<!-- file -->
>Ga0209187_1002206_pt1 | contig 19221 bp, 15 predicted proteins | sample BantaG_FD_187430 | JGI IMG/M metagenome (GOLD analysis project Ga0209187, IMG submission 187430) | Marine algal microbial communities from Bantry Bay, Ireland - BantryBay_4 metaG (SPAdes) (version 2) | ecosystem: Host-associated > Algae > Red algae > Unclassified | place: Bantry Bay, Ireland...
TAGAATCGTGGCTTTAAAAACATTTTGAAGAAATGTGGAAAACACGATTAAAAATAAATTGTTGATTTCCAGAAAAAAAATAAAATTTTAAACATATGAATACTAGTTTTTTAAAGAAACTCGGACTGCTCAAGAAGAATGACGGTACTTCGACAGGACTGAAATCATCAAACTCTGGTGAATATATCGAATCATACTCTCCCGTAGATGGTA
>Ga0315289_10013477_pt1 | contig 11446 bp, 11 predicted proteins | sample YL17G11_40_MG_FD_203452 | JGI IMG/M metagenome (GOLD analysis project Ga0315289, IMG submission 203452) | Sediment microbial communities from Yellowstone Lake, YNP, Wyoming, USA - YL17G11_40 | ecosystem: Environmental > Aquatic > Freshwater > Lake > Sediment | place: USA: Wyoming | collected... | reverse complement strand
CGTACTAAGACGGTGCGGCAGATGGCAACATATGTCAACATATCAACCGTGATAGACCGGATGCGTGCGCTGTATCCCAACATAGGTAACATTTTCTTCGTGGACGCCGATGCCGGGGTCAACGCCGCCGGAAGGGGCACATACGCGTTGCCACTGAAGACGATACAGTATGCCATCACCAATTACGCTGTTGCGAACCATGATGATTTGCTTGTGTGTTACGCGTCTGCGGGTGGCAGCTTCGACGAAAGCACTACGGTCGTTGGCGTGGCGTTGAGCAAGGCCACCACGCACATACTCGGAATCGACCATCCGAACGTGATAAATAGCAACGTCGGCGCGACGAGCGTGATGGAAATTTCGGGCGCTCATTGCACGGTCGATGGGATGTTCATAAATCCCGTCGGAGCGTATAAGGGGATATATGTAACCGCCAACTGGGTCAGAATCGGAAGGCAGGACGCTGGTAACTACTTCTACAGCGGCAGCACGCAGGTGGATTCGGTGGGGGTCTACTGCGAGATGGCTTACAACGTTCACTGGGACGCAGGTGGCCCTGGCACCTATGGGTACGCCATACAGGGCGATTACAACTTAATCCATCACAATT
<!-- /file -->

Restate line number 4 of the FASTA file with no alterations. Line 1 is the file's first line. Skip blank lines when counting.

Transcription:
CGTACTAAGACGGTGCGGCAGATGGCAACATATGTCAACATATCAACCGTGATAGACCGGATGCGTGCGCTGTATCCCAACATAGGTAACATTTTCTTCGTGGACGCCGATGCCGGGGTCAACGCCGCCGGAAGGGGCACATACGCGTTGCCACTGAAGACGATACAGTATGCCATCACCAATTACGCTGTTGCGAACCATGATGATTTGCTTGTGTGTTACGCGTCTGCGGGTGGCAGCTTCGACGAAAGCACTACGGTCGTTGGCGTGGCGTTGAGCAAGGCCACCACGCACATACTCGGAATCGACCATCCGAACGTGATAAATAGCAACGTCGGCGCGACGAGCGTGATGGAAATTTCGGGCGCTCATTGCACGGTCGATGGGATGTTCATAAATCCCGTCGGAGCGTATAAGGGGATATATGTAACCGCCAACTGGGTCAGAATCGGAAGGCAGGACGCTGGTAACTACTTCTACAGCGGCAGCACGCAGGTGGATTCGGTGGGGGTCTACTGCGAGATGGCTTACAACGTTCACTGGGACGCAGGTGGCCCTGGCACCTATGGGTACGCCATACAGGGCGATTACAACTTAATCCATCACAATT